Open Access
Issue
A&A
Volume 639, July 2020
Article Number A67
Number of page(s) 8
Section Stellar atmospheres
DOI https://doi.org/10.1051/0004-6361/202037679
Published online 09 July 2020

© N. Nardetto et al. 2020

Licence Creative Commons
Open Access article, published by EDP Sciences, under the terms of the Creative Commons Attribution License (http://creativecommons.org/licenses/by/4.0), which permits unrestricted use, distribution, and reproduction in any medium, provided the original work is properly cited.

1 Introduction

In the era of precision cosmology, it is essential to determine the Hubble constant to an accuracy of 2% or better (Komatsu et al. 2011; Freedman & Madore 2010). Recently, Riess et al. (2019) achieved a 1.9% precision by relying on the distance to the Large Magellanic Cloud (LMC), which is the best anchor point for the cosmic distance scale (Schaefer 2008; Walker et al. 2012; Riess et al. 2016). Late-type eclipsing-binary systems provide the opportunity of measuring accurate distances by combining the linear diameter (derived from the light curve and velocimetry) and angular diameters (derived from a surface-brightness color relation, SBCR) of their components.

Based on the observation of some 35 million stars in the LMC for more than 20 yr during the Optical Gravitational Lensing Experiment (OGLE; Udalski et al. 2008), a few dozen extremely scarce long-period eclipsing systems composed of late-type clump giants were cataloged (Graczyk et al. 2011; Pawlak et al. 2016). In the course of the Araucaria project (Gieren et al. 2005), Pietrzyński et al. (2013) studied 8 systems and derived a distance to the LMC at the 2.2% level. This distance relied on the SBCR derived by Di Benedetto (2005) and thus was completely dominated by the error of 2% (or 0.03 magnitude) on this relation. Then, Laney et al. (2012) secured uniform and precise K-band photometry (precision of about ≃0.01 mag) for a large sample of nearby very bright red giants located in a very well defined and quiet evolutionary phase of the core-helium burning (red clump). In addition, Gallenne et al. (2018) secured observations of 48 of these red-clump stars in the H band with the Precision Integrated Optics Near-infrared Imaging ExpeRiment (PIONIER, Le Bouquin et al. 2011) installed at the Very Large Telescope Interferometer. These measurements allowed deriving an SBCR with an rms of 0.018 magnitude. This relation was used to derive the individual angular diameters of the 20 eclipsing binaries at the 0.8% precision level, which finally led to a distance of the LMC that is accurate to 1% (Pietrzyński et al. 2019).

The purpose of this paper is to calibrate the SBCR in the visible domain in order to compare it to the one derived in the H band. For this, we observed a subsample of eight stars in the visible domain with interferometry, using the Visible spEctroGraph and polArimeter (VEGA) beam combiner (Mourard et al. 2009, 2011) operating at the focus of The Center for High Angular Resolution Astronomy (CHARA) array (ten Brummelaar et al. 2005), which is located at the Mount Wilson Observatory. In Sect. 2 we describe the VEGA/CHARA interferometric observations and provide the limb-darkened angular diameters of the eight stars in our sample. Section 3 is dedicated to the calibration of the SBCR. The results are then discussed in Sect. 4, and we conclude in Sect. 5.

Table 1

Summary of the observing log.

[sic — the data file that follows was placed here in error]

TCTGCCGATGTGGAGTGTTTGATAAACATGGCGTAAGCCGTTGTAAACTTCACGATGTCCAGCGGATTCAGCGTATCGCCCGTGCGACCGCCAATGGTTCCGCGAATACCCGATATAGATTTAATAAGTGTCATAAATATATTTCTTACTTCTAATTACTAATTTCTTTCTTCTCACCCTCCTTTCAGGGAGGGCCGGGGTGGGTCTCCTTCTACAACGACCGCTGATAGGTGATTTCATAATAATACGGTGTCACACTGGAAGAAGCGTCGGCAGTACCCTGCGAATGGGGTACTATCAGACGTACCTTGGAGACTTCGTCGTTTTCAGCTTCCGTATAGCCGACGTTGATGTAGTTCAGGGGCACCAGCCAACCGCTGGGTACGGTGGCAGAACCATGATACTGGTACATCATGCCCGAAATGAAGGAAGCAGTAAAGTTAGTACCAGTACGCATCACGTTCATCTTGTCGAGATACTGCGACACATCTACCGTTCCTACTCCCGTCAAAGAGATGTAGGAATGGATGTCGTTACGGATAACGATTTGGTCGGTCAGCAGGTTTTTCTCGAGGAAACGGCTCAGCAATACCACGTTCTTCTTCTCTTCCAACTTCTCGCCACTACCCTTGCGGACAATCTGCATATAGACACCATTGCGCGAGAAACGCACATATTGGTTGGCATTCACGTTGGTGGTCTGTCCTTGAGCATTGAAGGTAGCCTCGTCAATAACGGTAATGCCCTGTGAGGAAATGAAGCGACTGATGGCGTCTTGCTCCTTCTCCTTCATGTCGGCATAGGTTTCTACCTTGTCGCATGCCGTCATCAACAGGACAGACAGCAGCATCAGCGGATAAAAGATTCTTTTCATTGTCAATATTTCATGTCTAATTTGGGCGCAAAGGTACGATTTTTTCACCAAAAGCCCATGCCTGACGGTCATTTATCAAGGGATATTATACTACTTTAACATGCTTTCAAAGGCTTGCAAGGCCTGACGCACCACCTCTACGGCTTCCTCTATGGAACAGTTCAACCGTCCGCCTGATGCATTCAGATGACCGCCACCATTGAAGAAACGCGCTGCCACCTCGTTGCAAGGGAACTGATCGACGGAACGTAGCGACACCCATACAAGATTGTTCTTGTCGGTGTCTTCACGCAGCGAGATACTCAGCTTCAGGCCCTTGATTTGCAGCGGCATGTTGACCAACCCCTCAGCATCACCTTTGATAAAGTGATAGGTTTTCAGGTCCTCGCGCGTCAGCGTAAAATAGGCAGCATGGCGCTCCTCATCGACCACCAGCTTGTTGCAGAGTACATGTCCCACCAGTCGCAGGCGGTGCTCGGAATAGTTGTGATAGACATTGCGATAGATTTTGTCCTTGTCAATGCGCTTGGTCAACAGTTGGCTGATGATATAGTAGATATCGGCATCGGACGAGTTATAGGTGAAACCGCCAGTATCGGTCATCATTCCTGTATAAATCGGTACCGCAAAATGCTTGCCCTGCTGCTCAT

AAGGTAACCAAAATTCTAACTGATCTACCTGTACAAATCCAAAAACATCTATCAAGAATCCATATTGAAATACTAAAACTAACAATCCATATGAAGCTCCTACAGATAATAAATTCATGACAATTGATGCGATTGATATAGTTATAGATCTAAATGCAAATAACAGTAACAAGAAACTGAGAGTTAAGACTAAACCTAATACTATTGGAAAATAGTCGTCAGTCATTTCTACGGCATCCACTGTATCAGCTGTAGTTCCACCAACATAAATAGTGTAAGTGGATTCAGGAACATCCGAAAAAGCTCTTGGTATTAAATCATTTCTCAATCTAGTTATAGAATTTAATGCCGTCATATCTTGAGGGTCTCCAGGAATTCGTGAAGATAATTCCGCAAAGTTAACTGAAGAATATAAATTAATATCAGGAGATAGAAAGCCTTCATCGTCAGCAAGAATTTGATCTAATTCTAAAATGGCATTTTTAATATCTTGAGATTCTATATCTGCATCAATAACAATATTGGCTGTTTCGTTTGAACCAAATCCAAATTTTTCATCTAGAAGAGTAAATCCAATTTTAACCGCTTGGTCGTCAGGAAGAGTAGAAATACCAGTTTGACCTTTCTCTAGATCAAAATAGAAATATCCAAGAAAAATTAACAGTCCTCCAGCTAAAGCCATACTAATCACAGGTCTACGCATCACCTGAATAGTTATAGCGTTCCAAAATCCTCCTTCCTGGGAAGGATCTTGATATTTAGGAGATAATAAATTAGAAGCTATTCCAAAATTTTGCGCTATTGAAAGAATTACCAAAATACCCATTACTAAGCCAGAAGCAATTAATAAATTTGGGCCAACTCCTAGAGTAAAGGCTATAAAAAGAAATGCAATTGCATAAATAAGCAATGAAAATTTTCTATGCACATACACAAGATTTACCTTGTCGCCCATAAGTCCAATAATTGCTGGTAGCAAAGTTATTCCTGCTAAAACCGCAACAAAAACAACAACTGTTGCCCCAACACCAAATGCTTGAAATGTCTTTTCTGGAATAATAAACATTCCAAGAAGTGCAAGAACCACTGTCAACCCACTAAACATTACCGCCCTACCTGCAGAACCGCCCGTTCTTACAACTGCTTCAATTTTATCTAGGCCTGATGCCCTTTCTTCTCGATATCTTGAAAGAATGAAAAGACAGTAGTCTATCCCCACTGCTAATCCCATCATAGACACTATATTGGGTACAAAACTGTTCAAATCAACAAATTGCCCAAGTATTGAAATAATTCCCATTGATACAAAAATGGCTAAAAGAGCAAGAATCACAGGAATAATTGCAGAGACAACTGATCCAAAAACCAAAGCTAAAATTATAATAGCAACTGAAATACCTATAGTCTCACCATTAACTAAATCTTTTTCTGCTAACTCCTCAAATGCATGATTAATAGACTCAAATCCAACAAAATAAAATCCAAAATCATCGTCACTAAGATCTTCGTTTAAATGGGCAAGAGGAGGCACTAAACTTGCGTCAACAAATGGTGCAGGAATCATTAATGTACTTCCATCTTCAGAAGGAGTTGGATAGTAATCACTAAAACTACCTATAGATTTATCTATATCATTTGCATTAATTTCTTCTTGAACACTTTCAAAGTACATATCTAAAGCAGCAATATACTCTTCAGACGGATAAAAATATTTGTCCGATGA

2 VEGA/CHARA observations of eight late-type stars

We selected eight late-type stars with existing infrared photometry by Laney et al. (2012), with a (VK)0 color index ranging from 2.12 to 2.43, which corresponds to the index that was used to derive the distance to the LMC (2.05–2.75). They are red giants stars (δ between −9° to 12°) with spectral types ranging from G8 to K2. They have a visual magnitude mV ranging from 5.8 to 6.2, which is well below the limiting magnitude of VEGA. They are also bright in the K band (with mK <3.9), which allows us to track the group delay simultaneously with the infrared CLIMB combiner (Sturmann et al. 2010). We observed our sample from 2013 July to 2014 October using different suitable telescopes available on the CHARA array. A summary of the observationsis given in Table 1.

For these observations, we used the medium spectral resolution mode of VEGA (R ≃ 5000) and the standard VEGA pipeline in order to calibrate the squared visibilities in spectral bands of 15 or 20nm (Mourard et al. 2009, 2011; Ligi et al. 2013). The integration time of our observations is of 500 s. For each calibrated visibility, the statistical and systematic calibration errors are given separately in Table B.1. The systematic uncertainty stems from the uncertainty on the calibrator diameter, which is given in Table 2. To perform the model fitting, we used a JMMC1 tool, LITpro (Tallon-Bosc et al. 2008). The systematic and statistical errors are considered separately in the fitting procedure and are propagated until the final error on the surface brightness. In Figs. A.1 and A.2, the calibrated visibilities are plotted as a function of the spatial frequency together with the corresponding (u,v) coverage for each star. We fit these calibrated visibilities by a uniform disk, where the so-called uniform-disk angular diameter (θUD) is the only parameter. The results are given in Table 3. We then converted these θUD diameters into limb-darkened (θLD) angular diameters. A common and convenient approach is to use a linear law for the continuum-intensity profile of the star, defined by I(cos(α)) = 1 − u + ucos(α), where u is the linear limb-darkening coefficient of the star in the interferometric wavelength band of observation (Claret & Bloemen 2011). α is the angle between the normal of the star and the line of sight. The limb-darkened angular diameter is then calculated using (Hanbury Brown et al. 1974). In the Claret tables, u is given as a function of the effective temperature Teff, the surface gravity logg, the metallicity Z and the microturbulence velocity Vt, in several photometric bands, including the R band (λeff = 670 nm) and the I band (λeff = 856nm). The fundamental parameters of the stars are given in Table 4 together with the rounded values used as an input in the Claret tables. After they are extracted from these tables, the limb-darkened coefficients in the R and I bands were interpolated at the typical wavelength band of our observations, that is, 710 mn, in order to derive the corresponding linear limb-darkening coefficient (u[710]). The resulting u[710] parameters are given in Table 3 together with the corresponding limb-darkened angular diameters. The reduced χ2 ranges from 0.4 to 2.9.